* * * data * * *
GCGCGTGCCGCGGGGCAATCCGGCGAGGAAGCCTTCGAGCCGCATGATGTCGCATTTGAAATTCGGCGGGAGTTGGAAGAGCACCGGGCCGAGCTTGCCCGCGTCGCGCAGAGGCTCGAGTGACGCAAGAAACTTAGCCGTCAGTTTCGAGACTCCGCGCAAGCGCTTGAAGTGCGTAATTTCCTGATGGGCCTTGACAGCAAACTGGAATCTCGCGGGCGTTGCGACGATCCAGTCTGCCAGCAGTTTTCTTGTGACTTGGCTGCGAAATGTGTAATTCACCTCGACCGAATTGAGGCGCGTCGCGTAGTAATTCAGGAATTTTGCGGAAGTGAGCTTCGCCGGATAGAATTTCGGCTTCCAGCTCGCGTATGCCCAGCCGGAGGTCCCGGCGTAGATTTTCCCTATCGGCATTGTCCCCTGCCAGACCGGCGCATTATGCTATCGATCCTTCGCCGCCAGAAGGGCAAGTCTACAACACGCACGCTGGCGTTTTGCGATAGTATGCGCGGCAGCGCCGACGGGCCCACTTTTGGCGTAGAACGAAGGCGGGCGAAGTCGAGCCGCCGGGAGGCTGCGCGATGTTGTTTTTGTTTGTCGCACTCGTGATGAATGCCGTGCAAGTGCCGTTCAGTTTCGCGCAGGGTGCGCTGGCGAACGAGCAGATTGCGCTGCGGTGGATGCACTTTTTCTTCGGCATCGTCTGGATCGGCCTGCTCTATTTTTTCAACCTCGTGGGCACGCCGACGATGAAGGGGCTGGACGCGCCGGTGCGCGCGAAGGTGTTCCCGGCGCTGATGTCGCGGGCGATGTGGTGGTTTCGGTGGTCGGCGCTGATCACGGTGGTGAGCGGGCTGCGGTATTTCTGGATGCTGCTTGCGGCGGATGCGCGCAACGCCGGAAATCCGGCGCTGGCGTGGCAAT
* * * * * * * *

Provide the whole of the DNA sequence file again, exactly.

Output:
GCGCGTGCCGCGGGGCAATCCGGCGAGGAAGCCTTCGAGCCGCATGATGTCGCATTTGAAATTCGGCGGGAGTTGGAAGAGCACCGGGCCGAGCTTGCCCGCGTCGCGCAGAGGCTCGAGTGACGCAAGAAACTTAGCCGTCAGTTTCGAGACTCCGCGCAAGCGCTTGAAGTGCGTAATTTCCTGATGGGCCTTGACAGCAAACTGGAATCTCGCGGGCGTTGCGACGATCCAGTCTGCCAGCAGTTTTCTTGTGACTTGGCTGCGAAATGTGTAATTCACCTCGACCGAATTGAGGCGCGTCGCGTAGTAATTCAGGAATTTTGCGGAAGTGAGCTTCGCCGGATAGAATTTCGGCTTCCAGCTCGCGTATGCCCAGCCGGAGGTCCCGGCGTAGATTTTCCCTATCGGCATTGTCCCCTGCCAGACCGGCGCATTATGCTATCGATCCTTCGCCGCCAGAAGGGCAAGTCTACAACACGCACGCTGGCGTTTTGCGATAGTATGCGCGGCAGCGCCGACGGGCCCACTTTTGGCGTAGAACGAAGGCGGGCGAAGTCGAGCCGCCGGGAGGCTGCGCGATGTTGTTTTTGTTTGTCGCACTCGTGATGAATGCCGTGCAAGTGCCGTTCAGTTTCGCGCAGGGTGCGCTGGCGAACGAGCAGATTGCGCTGCGGTGGATGCACTTTTTCTTCGGCATCGTCTGGATCGGCCTGCTCTATTTTTTCAACCTCGTGGGCACGCCGACGATGAAGGGGCTGGACGCGCCGGTGCGCGCGAAGGTGTTCCCGGCGCTGATGTCGCGGGCGATGTGGTGGTTTCGGTGGTCGGCGCTGATCACGGTGGTGAGCGGGCTGCGGTATTTCTGGATGCTGCTTGCGGCGGATGCGCGCAACGCCGGAAATCCGGCGCTGGCGTGGCAAT